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Mandatory Overtime As A 911 Dispatcher

by Michelle
(Aurora, Il)

I have worked for a large police department for 16 years. We have had a staffing shortage every single year. Currently our staffing level is at a critical level. During an average week I am pulling four 16 hour shifts. Sometimes as many as five. Our 911 center is incredibly busy. At one time these constant double shifts were not so difficult, however, as I age, I noticed that my ability to function is so bad that I am afraid to work. We handle emergency medical dispatching, foot chases, car chases, you name it. The radio traffic is constant. We have to keep track of all the officers and fire personnel.

I have been researching the effects of sleep deprivation and would love some direction if anyone can help. I would like to stop our department from mandating anyone to have to work more than 12 hours. The research is clear that one's ability to function properly is so impaired that it is a health and safety risk.
I just don't know where to go from here. I would like to approach the issue as a health and safety problem, but I need some accredited studies to take to the city.

As I sit and type this, I notice my inability to focus. I got out of work at 1030 pm last night and had to be back at work this morning again at 0630. I was not able to sleep more than 2 hours last night. When I get out of work, my mind is still racing from the previous shift, so I can never fall asleep right away. This is a problem for all of the dispatchers here, as well as the police and fire personnel we are responsible for. Not to mention the citizens of our city. I personally would not want me to be the one answering the phone when CPR is needed or there is a serious emergency.

Kevin: Hi Michelle, Thank you for writing in. Your astuteness at recognizing your own alertness limitations, and that of your colleagues/staff, is fantastic! A couple of resources come to immediate mind that may be useful for you:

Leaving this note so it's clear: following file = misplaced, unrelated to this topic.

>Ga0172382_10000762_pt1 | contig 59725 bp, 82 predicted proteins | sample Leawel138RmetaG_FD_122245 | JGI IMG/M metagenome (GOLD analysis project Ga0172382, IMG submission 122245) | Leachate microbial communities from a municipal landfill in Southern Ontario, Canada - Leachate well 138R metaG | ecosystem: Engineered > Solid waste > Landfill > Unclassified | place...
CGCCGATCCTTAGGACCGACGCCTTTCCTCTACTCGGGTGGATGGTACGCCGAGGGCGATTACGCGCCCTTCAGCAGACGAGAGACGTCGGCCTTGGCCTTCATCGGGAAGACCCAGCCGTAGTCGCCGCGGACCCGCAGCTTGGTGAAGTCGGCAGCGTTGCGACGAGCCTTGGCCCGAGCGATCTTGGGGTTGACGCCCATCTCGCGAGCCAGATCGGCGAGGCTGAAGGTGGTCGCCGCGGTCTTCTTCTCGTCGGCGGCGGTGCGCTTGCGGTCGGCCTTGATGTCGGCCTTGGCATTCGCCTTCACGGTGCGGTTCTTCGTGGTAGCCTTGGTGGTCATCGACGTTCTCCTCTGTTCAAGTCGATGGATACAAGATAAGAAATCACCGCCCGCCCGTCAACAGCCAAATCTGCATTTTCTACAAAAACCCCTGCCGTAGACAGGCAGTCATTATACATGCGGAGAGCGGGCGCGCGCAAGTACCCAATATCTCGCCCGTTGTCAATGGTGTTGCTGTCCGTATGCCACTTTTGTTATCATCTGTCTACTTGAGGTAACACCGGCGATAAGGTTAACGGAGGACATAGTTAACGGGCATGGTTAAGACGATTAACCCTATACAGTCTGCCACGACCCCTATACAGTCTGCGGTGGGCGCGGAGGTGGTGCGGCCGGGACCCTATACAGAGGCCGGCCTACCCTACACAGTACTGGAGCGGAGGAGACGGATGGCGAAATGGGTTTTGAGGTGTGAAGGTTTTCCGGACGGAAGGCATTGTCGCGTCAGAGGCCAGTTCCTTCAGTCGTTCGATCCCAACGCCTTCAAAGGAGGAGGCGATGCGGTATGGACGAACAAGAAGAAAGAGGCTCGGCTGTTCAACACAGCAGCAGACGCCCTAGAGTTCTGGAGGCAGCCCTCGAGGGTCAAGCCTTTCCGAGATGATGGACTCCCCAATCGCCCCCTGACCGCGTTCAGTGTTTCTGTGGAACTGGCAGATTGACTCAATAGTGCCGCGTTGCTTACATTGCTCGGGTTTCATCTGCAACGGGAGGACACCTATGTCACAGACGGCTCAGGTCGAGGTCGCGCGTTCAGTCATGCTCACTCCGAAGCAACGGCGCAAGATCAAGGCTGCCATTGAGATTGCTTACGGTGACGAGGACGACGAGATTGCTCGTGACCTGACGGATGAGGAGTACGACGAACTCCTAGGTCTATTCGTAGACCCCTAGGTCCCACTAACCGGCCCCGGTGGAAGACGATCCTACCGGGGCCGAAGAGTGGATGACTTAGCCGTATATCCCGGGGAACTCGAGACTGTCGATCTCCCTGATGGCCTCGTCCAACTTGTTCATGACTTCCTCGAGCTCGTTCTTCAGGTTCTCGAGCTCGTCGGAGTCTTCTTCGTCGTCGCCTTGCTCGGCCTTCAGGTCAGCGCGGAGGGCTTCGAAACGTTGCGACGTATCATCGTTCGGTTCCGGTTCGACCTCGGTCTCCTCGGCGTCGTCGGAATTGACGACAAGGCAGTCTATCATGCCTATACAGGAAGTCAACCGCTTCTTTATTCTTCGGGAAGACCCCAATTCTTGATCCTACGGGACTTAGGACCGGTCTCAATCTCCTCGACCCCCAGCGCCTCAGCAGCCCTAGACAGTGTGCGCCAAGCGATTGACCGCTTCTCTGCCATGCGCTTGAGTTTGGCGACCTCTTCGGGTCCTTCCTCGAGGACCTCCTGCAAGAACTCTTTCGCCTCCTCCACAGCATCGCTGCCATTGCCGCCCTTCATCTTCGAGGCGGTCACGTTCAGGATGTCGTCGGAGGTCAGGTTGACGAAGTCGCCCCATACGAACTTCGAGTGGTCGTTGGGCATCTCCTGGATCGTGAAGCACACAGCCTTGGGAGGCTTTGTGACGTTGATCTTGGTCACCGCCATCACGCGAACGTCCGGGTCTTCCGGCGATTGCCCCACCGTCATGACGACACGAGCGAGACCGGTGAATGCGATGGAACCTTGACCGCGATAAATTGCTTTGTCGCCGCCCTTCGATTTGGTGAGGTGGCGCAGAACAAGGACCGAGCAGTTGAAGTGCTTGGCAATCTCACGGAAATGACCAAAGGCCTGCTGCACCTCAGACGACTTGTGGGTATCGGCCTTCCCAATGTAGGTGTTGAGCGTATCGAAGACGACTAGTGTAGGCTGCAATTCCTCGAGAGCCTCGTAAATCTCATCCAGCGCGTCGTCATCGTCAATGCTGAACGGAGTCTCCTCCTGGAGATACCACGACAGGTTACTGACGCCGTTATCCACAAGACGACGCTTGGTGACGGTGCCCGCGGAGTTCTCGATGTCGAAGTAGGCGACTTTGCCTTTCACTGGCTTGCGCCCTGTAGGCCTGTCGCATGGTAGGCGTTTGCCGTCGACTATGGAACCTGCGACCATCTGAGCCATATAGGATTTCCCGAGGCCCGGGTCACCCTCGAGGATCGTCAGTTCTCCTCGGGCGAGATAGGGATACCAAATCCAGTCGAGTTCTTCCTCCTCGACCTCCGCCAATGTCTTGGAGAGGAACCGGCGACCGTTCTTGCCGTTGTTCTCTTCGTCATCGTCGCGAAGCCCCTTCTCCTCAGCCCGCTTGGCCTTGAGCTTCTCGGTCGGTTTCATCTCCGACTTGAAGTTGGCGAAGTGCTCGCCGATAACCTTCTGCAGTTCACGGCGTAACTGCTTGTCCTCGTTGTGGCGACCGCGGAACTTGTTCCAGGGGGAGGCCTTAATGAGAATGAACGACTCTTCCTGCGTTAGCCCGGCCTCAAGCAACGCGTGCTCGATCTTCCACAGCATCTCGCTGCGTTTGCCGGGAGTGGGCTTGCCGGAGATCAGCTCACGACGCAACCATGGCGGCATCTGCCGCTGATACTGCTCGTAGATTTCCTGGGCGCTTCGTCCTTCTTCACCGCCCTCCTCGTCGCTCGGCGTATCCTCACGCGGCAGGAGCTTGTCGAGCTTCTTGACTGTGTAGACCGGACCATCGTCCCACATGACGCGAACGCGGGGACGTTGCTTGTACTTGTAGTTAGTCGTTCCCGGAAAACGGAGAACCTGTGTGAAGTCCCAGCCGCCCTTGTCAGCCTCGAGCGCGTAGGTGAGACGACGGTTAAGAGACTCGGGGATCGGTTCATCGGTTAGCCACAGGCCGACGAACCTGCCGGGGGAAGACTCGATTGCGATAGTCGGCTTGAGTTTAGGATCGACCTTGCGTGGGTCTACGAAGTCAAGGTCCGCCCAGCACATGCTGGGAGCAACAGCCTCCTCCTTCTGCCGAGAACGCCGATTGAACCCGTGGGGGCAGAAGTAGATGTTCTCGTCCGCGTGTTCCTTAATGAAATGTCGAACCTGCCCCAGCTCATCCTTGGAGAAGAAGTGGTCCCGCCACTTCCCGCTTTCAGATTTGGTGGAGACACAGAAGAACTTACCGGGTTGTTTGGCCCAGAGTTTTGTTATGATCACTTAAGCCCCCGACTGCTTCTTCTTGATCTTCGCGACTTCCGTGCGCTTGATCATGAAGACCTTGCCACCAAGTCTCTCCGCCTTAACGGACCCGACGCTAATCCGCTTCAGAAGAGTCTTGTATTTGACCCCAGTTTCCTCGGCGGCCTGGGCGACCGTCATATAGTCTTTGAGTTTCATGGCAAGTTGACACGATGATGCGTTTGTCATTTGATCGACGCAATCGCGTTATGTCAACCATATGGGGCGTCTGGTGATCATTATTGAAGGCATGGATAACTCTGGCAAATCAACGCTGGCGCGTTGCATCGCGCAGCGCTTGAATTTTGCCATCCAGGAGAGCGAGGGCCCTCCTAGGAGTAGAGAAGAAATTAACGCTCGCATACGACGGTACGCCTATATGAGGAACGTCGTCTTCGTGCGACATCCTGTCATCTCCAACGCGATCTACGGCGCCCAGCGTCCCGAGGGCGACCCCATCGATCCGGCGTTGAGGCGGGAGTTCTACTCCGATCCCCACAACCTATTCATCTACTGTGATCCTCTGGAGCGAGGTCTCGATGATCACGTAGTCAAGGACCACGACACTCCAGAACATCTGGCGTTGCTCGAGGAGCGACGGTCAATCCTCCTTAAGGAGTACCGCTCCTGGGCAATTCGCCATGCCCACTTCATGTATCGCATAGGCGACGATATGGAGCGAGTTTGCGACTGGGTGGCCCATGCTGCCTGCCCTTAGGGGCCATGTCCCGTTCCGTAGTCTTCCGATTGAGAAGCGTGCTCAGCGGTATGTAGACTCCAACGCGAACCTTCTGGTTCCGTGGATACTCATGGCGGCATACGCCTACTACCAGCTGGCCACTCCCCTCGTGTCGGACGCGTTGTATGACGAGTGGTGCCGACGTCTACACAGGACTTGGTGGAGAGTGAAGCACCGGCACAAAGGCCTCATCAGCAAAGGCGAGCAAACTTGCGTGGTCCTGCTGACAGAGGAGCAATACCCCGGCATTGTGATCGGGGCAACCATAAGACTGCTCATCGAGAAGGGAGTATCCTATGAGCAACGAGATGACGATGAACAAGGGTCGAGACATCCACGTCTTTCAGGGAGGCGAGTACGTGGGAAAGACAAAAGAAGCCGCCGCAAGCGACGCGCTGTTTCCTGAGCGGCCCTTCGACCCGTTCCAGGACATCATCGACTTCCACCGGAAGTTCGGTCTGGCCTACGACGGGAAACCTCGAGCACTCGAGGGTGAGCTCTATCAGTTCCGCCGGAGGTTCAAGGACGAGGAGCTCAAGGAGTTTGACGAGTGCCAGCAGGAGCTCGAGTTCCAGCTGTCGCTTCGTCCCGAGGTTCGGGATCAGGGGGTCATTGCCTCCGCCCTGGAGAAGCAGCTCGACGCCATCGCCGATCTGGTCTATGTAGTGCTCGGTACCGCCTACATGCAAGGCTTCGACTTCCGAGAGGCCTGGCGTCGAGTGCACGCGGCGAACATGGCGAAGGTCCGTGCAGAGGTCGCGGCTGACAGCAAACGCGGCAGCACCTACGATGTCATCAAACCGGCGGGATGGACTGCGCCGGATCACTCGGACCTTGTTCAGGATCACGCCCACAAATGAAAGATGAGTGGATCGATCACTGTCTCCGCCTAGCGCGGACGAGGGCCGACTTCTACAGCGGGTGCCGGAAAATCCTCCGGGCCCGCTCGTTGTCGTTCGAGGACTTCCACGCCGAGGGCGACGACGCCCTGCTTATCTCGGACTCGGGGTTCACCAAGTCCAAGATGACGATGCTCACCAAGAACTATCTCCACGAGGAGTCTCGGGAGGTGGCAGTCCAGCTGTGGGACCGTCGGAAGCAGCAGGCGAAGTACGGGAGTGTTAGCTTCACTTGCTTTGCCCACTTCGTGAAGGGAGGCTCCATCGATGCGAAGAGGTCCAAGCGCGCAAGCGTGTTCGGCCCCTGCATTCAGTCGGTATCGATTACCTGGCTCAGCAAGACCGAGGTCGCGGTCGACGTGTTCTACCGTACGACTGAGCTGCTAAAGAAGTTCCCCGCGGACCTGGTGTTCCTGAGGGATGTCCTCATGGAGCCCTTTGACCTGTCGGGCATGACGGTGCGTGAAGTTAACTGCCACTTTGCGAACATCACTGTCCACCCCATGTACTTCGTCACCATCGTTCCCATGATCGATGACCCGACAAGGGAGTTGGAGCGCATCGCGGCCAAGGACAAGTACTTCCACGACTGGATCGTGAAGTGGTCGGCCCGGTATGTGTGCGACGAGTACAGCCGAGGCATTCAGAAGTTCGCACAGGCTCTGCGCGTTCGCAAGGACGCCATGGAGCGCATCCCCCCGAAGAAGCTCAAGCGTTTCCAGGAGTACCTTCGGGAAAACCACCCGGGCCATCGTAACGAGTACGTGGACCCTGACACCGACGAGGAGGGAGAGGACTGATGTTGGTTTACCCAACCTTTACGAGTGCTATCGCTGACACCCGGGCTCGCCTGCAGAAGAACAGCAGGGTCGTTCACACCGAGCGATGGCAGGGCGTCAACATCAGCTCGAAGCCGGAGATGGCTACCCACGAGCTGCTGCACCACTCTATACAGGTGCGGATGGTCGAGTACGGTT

Frequent guest lecturer in our Sleep and Dreams class, Mark Rosekind, helped found a company called Alertness Solutions that specializes in this kind of stuff--fatigue management in the workplace, alertness safety, limited hours and such. Their website is

Dr. Rosekind now works for the National Transportation Safety Board, only leaving Alertness Solutions when he was appointed for this position by the president. He's the first NTSB member with a sleep background, so that's a big step forward when it comes to recognizing the role fatigue plays in accidents and doing something about it, like you're after. The NTSB researches the causes of large accidents throughout the United States, and you can find some sleep-related stuff on their website as well. For example, the first aviation accident where the NTSB cited fatigue as a probable cause was a 1993 crash in Guantanamo Bay, Cuba. Here's a link to the slides from a presentation that Dr. Rosekind gave that mentions this and outlines some other fatigue and safety examples. He's a great lecturer, so unfortunately they only give you a small fraction of the full extent of the talk, but at least they might point you towards a thing or two that may help.

Off the top of my head, some of the professions/industries that have been most affected by fatigue accidents are aviation, hospitals, and trucking. Alertness Solutions should have a good deal of information on those on their site. Dr. Dement also writes a lot about all these industries, and more broadly about fatigue hazards and public safety consequences in the Stanford Sleep Book.


(Please keep in mind that I am a student of sleep science and not a medical doctor. Please take any thoughts I give with my background in mind.)

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Welcome! This site is continuously being created by students of Dr. William C. Dement's Sleep And Dreams course at Stanford University.

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Dr. Dement's pioneering textbook has been the core text for Sleep and Dreams since 1980, but it has just recently been made available to the wider public for the first time.

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